The next generation of AI apps could make writers and artists obsolete
For decades, we’ve been warned that artificial intelligence is coming for our jobs. science fiction books and films dating back to Kurt Vonnegut piano player depict a world where workers have been replaced by machines (or in some cases, a single machine). More recently, these ideas have moved from the annals of novels to the predictive economic papers of governments and consulting firms. In 2016, the Obama administration wrote a report warning that robots are coming and millions of Americans may soon find themselves without jobs. In 2021, McKinsey predicted that algorithms and androids would vaporize 45 million jobs by 2030. And the Brookings Institute prophesied in a 2019 study that 52 million jobs in the United States to be affected by algorithms by 2030.
While no one can agree on exactly when robots will take over or how many jobs they will gobble up, the general assumption is that garbage collectors, bus drivers and interstate truckers will be among the first to lose their livelihoods to AI. , however, it seems people like me, the creative ones, are at even greater risk. In recent months, new advances in AI have made it clear that writers, illustrators, photographers, journalists and novelists may soon be forced out of the job market and replaced by high-tech pianos.
You do not believe me ? Just read the beginning of this short story:
This paragraph was not written by an MFA or science fiction writer, but rather by a new online machine learning platform called Sudowrite, which is presented as a tool to aid in the creative writing process. For the paragraph above, I wrote the first sentence – about the loud clicking sound – and the AI wrote the rest. The technology operates using a platform of Open AIan artificial intelligence research lab with $1 billion in funding from Microsoft and investments from Elon Musk. Specifically, it’s built on top of GPT-3, a company component that focuses on text. GPT-3 fetches billions of words and learns from them using natural language processing. Then he gets to work. After reading the first draft of Sudowrite, I said I wanted more description. So the AI suggested adding some “smells” and revised the text accordingly within seconds. While the story doesn’t deserve the Pulitzer Prize (yet), I was surprised by the algorithm’s ability to turn phrases like “the tall grass swayed in an invisible breeze” and “her muffled breath carried the echo of a crackling campfire”.
Writing progress is just the beginning. Another OpenAI tool currently being equated with magic by people in Silicon Valley is a visual platform called Dall-E. Using a version of GPT-3, Dall-E can create truly stunning renderings of artwork and illustrations. Like GPT-3, Dall-E learned to draw and paint by browsing through billions of images. He is now familiar with styles, objects, shapes – you name it. Just type a set of orders in Dall-E, and it will almost instantly generate an image to illustrate them. For example, if you ask him to draw “an astronaut on horseback in a photorealistic style”, it will create several options to choose from. If you tell it to do a “pencil drawing” instead, it will display new images in that style. You can order stained glass, spray paint, Play-Doh, cave drawings, or paintings in the style of Monet. You can replace the astronaut with a teddy bear. A dog. Elon Musk. Or ride the horse on horseback. The possibilities are endless and the end results are terrifying, so much so that one of the main questions associated with a Google search on the platform is “Is Dall-E fake?”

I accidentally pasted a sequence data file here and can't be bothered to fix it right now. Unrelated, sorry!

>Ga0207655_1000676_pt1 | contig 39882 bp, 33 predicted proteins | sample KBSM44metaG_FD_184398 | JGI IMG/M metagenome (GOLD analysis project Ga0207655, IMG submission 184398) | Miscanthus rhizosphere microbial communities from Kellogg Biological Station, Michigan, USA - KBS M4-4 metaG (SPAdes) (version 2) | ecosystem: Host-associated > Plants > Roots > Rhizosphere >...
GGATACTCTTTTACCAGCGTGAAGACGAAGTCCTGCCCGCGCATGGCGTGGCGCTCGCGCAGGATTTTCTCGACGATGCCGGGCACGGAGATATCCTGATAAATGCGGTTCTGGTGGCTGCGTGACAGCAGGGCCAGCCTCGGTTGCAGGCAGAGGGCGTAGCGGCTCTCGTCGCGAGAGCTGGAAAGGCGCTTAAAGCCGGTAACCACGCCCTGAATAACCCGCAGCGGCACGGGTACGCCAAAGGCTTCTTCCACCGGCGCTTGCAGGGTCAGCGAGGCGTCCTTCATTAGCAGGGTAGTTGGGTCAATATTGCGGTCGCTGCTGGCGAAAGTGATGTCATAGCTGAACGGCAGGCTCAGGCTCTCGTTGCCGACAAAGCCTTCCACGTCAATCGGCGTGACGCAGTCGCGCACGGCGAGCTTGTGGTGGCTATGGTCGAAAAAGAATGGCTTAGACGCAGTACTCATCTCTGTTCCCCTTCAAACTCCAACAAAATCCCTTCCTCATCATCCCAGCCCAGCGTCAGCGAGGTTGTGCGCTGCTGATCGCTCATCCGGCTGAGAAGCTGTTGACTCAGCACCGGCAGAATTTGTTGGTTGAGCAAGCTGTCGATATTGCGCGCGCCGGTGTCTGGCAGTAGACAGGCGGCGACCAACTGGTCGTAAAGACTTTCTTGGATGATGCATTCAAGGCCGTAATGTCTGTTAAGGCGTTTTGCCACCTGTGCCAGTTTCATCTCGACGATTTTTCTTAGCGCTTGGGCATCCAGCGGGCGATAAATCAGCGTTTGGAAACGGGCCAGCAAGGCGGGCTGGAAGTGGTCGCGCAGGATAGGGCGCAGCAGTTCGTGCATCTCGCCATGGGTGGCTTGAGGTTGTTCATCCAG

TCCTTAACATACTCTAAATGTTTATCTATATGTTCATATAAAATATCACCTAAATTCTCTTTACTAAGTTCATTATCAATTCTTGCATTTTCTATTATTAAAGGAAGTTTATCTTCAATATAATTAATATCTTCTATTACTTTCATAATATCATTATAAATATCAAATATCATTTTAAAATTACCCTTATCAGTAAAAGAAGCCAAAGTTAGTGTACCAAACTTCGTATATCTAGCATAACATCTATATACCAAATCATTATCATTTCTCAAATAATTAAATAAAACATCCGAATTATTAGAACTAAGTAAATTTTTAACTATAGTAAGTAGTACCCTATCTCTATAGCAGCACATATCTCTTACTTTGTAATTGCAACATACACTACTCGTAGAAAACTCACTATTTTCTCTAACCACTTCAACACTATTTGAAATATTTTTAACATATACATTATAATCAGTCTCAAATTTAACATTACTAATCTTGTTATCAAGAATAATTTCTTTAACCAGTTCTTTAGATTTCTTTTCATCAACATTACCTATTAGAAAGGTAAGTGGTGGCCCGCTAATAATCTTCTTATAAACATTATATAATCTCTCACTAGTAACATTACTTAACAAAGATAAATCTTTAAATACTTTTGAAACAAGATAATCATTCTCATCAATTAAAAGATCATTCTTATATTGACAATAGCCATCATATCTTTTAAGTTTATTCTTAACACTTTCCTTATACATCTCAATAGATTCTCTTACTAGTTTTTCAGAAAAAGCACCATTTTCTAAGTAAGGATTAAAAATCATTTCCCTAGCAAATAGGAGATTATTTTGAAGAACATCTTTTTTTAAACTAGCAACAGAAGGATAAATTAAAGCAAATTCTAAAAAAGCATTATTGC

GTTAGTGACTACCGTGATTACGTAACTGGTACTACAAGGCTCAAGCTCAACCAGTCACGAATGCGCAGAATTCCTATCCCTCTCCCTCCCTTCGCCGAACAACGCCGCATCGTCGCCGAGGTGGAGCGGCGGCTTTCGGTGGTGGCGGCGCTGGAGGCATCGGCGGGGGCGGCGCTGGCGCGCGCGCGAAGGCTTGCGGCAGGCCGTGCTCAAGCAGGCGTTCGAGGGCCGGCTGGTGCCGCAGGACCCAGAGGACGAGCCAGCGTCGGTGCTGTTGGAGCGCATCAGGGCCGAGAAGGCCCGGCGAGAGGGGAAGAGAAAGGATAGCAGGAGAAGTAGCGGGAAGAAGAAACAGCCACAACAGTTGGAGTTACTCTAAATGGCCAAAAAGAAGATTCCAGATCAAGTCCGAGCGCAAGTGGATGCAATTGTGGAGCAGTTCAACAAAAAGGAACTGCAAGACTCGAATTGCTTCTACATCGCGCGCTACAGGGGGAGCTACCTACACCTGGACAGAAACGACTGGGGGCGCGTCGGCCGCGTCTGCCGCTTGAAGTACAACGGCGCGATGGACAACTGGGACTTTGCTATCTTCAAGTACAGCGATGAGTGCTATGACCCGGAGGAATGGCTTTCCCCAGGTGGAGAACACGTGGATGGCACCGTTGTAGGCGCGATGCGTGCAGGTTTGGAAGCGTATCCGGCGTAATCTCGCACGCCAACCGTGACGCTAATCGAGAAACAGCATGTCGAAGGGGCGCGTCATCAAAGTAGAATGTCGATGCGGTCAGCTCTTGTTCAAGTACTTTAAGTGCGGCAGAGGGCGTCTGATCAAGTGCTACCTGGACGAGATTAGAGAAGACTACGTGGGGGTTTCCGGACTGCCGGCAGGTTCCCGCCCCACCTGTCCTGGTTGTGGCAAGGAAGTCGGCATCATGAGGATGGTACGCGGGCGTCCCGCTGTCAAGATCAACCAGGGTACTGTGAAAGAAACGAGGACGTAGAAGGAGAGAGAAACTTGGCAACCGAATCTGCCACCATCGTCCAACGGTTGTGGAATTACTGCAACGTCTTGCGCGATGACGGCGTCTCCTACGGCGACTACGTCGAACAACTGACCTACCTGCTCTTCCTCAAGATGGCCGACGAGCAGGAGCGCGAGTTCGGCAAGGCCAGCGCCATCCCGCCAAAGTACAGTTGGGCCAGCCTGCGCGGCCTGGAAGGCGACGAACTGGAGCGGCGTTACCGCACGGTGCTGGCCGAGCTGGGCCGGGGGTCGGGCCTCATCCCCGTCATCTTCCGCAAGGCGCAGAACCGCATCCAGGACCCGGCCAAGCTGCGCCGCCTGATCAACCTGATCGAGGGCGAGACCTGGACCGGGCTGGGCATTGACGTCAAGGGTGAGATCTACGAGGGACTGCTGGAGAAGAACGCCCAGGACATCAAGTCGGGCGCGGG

These new technologies have blurred our assumptions about creativity and computers. Philosophers have long believed that computers would never be able to create “art” because machines have no emotions. They feel neither pain nor joy; therefore, they cannot creatively express these feelings. It turns out, however, that computers don’t need feelings to make art. They can just copy what humans have already done. “It’s not so much that the computer ‘thinks’ like a human artist,” said Hod Lipson, a scientist specializing in artificial intelligence and robotics at Columbia University. “It’s more that they produce an output based on what they saw.”
Now I have to be honest. I did not interview Hod Lipson. I didn’t even search the web for his quote. Instead, I asked another GPT-3 powered program called SoonAI to write an article for me about algorithms replacing journalists and artists. The algorithm found Lipson’s work, read his research papers, videos, lectures, and interviews, and selected this quote as the most compelling to add to this article. When I contacted Lipson to see if it was something he said, and that the AI hadn’t just made it up, Lipson said that was correct, but noted that one more point Accurate would be to say that “it’s more that, like a human, the computer too produces output based on what it has experienced.
Here’s what else the AI wrote: